Cons - depends on location of the amputation, below the knee is much better functioning than above the knee, loss of normal weight bearing structure can cause other orthopedic issues (i.e. the thigh is not meant to bear weight, so hip problems can result, spurs, etc.), phantom pains can a serious and life-long issue requiring pain meds, etc.

2) Limb-Salvage - Touted as one of the great developments of recent years, although based on function alone - this point could be debated. Depending on the tumor, the area is removed to give safe margins and the missing bone is replaced...with a graft if the area is small (very unusual to have just a graft alone, areas are usually too large and it would be unstable) or with an artificial joint, titanium femur, etc. The idea behind this is that (other than a rather large scar) the leg will look "normal" and function normally for basic movement such as walking (after a period of physical therapy).

Pros - more cosmetically appealing, there are now expandable prosthesis that allow for growth in children

Cons - does not grow (unless you have expandable), leg length discrepancy, high possibility of infection, joint degeneration, high risk of fracture, may require bracing, multiple surgeries, will need to be redone when child is fully grown, limited physical activity for the duration of the patient's life, no high impact or contact sports due to potential loosening or fracture of prosthesis

3) Rotationplasty - The most radical looking of the options, but also allows for the most functionality long-term.The entire leg section of the tumored bone is removed, the foot is then rotated 180 degrees and the remaining tibia is attached to the remaining femur...thus allowing the ankle to function as a knee. (If you want to get technical, rotationplasty is considered an amputation...but I have it listed separately here.)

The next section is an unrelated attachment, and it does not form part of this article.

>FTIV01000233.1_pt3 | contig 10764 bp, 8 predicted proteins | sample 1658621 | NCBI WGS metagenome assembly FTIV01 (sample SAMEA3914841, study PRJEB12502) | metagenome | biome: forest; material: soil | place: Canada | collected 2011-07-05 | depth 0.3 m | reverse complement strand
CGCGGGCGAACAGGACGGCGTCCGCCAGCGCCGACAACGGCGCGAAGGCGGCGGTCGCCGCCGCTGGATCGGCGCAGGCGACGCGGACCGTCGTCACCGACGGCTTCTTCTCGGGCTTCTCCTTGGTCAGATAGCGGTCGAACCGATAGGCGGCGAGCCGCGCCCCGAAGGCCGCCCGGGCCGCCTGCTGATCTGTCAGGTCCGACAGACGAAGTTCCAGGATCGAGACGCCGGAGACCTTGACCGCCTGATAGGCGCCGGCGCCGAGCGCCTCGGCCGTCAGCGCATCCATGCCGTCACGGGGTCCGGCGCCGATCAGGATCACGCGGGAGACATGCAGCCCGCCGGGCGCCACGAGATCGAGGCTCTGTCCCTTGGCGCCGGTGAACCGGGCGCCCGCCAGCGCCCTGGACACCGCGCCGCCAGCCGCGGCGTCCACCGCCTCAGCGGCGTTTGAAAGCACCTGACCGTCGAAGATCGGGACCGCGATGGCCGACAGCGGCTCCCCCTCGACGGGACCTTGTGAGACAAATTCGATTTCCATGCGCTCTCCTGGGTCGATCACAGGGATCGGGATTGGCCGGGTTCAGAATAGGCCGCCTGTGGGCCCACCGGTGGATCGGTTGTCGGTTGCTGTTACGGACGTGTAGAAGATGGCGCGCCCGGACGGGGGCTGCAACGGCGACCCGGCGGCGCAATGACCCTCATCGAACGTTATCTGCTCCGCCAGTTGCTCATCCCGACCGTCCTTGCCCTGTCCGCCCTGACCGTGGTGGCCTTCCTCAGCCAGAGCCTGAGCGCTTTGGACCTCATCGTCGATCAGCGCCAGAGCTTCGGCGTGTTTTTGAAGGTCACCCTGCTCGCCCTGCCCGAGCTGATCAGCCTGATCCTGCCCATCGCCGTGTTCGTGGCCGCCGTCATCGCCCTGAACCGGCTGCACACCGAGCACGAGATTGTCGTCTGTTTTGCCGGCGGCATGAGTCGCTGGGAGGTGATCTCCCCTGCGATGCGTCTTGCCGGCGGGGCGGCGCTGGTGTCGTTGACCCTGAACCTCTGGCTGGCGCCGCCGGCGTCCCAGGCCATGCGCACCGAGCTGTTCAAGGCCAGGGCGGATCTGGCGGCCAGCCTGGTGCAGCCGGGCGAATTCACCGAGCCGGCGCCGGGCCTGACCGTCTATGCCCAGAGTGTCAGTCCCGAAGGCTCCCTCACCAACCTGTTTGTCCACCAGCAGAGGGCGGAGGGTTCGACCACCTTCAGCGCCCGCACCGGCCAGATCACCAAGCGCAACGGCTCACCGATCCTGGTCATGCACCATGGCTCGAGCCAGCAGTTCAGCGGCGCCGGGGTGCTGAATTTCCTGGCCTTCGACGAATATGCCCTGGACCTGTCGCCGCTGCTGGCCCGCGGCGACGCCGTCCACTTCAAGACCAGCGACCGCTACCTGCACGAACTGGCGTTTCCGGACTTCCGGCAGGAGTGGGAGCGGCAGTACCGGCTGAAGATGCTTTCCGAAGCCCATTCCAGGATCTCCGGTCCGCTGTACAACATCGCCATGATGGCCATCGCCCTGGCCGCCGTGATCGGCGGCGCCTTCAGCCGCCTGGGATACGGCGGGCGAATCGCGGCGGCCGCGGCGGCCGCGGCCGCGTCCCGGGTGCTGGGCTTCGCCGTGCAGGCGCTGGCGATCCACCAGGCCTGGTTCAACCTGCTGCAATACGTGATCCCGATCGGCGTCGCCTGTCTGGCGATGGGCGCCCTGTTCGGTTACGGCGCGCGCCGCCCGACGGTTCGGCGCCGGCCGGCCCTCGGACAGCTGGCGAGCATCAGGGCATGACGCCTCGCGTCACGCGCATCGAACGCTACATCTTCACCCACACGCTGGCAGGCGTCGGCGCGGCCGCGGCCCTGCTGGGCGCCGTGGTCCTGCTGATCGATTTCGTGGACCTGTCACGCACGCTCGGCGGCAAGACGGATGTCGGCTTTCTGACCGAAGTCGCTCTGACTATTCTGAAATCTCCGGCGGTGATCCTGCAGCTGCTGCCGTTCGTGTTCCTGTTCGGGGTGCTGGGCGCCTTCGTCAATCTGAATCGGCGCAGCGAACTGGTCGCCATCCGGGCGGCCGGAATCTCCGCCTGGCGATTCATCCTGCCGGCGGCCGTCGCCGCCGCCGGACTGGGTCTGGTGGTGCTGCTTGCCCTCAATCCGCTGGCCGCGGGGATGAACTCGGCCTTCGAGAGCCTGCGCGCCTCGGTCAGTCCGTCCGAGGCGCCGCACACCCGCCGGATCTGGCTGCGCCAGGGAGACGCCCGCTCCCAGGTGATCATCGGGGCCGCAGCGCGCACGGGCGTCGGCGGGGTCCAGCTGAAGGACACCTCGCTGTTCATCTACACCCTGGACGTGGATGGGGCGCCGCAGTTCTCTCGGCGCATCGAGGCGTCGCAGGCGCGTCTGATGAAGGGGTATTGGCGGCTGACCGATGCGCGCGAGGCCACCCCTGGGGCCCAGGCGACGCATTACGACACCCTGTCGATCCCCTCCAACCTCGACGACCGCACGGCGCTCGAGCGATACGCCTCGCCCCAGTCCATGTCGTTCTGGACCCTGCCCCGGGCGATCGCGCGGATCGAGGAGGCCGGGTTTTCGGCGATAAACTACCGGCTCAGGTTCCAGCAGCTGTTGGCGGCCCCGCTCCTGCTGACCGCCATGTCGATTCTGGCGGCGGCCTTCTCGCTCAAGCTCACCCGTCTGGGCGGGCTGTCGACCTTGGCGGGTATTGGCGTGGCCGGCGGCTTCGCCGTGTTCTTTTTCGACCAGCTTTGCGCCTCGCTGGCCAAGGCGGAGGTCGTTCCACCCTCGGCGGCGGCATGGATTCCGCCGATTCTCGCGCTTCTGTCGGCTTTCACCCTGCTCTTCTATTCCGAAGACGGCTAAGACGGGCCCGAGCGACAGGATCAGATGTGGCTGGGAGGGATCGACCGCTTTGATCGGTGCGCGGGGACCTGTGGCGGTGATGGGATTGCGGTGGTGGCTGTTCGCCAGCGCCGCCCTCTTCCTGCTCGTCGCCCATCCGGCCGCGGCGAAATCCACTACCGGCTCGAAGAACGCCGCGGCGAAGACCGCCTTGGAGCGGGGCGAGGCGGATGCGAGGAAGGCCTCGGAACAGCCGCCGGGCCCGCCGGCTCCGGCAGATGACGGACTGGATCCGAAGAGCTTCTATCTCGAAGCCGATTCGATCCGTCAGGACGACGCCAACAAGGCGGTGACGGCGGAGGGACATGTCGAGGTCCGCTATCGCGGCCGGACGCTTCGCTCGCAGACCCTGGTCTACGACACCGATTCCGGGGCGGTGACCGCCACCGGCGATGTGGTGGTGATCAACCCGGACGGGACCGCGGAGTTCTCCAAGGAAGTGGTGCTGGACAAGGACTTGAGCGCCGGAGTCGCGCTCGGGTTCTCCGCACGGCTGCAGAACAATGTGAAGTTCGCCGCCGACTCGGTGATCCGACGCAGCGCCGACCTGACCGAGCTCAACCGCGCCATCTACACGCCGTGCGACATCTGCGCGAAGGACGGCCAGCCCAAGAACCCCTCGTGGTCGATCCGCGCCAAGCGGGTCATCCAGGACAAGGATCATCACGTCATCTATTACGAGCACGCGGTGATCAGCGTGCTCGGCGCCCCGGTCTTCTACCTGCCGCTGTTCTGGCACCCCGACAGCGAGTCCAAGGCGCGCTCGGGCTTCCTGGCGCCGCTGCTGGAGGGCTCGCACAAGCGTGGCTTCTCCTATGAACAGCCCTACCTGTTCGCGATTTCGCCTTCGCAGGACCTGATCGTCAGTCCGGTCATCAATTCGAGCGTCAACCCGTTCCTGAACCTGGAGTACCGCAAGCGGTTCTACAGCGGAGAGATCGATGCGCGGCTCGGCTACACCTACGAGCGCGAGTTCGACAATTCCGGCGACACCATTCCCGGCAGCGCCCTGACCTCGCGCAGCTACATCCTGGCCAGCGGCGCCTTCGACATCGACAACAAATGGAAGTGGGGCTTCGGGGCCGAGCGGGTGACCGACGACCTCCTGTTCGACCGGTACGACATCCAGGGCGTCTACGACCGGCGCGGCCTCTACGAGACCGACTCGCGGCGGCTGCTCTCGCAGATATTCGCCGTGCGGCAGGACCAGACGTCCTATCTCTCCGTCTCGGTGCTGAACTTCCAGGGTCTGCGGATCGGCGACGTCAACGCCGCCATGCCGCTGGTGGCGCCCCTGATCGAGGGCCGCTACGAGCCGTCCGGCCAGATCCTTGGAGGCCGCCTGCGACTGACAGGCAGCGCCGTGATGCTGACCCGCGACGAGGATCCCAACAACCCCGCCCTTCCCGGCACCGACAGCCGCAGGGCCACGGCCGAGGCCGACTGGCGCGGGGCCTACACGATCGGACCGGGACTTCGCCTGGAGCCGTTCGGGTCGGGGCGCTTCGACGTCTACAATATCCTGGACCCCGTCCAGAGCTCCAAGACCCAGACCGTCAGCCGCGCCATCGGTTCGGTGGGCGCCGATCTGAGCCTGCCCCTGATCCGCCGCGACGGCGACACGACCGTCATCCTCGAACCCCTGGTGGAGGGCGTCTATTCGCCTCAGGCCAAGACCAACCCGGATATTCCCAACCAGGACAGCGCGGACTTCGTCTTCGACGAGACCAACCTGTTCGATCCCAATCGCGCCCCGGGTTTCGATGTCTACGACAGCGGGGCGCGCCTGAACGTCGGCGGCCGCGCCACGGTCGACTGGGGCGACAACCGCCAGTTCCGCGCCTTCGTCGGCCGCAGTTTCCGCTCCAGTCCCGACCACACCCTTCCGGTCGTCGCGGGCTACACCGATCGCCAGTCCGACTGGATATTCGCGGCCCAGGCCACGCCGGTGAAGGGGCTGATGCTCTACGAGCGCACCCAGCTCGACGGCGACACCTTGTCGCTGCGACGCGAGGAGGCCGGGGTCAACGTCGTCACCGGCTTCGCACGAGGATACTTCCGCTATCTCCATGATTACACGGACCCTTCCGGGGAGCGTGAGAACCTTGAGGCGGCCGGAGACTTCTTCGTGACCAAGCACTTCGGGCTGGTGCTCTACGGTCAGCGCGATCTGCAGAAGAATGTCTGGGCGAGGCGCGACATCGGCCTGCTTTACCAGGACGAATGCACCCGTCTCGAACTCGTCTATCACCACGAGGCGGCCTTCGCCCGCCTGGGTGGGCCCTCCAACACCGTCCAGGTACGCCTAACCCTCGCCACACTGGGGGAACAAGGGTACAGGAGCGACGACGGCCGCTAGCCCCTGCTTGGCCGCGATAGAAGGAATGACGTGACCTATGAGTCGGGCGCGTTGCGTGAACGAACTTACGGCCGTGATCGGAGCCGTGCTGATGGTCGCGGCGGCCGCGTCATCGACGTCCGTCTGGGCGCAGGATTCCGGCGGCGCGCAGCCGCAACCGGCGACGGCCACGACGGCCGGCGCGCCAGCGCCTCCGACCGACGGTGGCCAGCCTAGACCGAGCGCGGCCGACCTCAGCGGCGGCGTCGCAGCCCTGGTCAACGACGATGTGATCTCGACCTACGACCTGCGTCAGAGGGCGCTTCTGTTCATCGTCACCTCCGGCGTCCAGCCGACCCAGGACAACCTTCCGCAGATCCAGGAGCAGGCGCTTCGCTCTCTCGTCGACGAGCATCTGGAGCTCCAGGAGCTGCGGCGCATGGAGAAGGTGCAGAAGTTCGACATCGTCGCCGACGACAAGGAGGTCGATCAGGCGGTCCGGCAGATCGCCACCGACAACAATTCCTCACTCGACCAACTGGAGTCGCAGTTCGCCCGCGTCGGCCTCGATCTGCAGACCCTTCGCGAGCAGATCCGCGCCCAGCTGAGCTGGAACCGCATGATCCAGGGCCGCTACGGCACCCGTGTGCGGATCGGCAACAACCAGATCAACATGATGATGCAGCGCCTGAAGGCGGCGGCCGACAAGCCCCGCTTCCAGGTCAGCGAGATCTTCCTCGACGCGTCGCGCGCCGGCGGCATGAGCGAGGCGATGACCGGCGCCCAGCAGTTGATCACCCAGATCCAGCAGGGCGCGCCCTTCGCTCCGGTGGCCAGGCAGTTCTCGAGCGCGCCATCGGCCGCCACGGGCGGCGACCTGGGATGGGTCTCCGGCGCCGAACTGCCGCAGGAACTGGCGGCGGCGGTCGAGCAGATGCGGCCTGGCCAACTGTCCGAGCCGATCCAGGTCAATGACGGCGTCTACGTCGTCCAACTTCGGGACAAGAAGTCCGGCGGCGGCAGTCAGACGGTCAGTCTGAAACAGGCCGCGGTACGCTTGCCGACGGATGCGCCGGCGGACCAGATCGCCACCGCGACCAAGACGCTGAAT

Pros - ankle is made for weight-bearing, allows for full function as a below the knee amputee with no limits on activity (once fitted and accustomed to prosthesis), no phantom pains

Cons - unusual, could be cosmetically displeasing as foot is reversed, rehabilitation can be a long process

How do you like those choices? Although there are technically three options: 1) Amputation 2) Limb-Salvage or 3) Rotationplasty, it basically comes down to a decision between a leg that looks like what we expect a leg to look like or a leg that will allow you to live with no limitations...you cannot have both.

This information will be shocking to some. It was to us initially, but we began understanding and researching this piece shortly after Bailey's diagnosis, so we have had some time to process. It was as if there were two levels of devastation. Initially, the utter shock and disbelief of a cancer diagnosis and then again, as we realized that our active, athletic child was facing the loss of everything she loves. A totally different life on the other side of cancer. These are our choices and they are excruciating and cannot be made by anyone who does not have intimate knowledge of our child. They are beyond lousy options, but we have had some time to grieve and we are ready to fight to get this little girl her life back. We are currently researching and meeting with surgeons. Another huge piece of this is talking to kids and families who have been through it...so we are doing that as well...and their stories have been instrumental as we begin to develop some definitive views on next steps.

Please pray with us...for strength, wisdom and clarity as we make choices that no parent ever dreams of making. As I have mentioned before, we are well beyond ideal here. Based on what we have in front of us, we need to prayerfully consider the child God has created Bailey to be and the kind of life that will be acceptable vs. the life that will not be...to her.

It is an agonizing choice.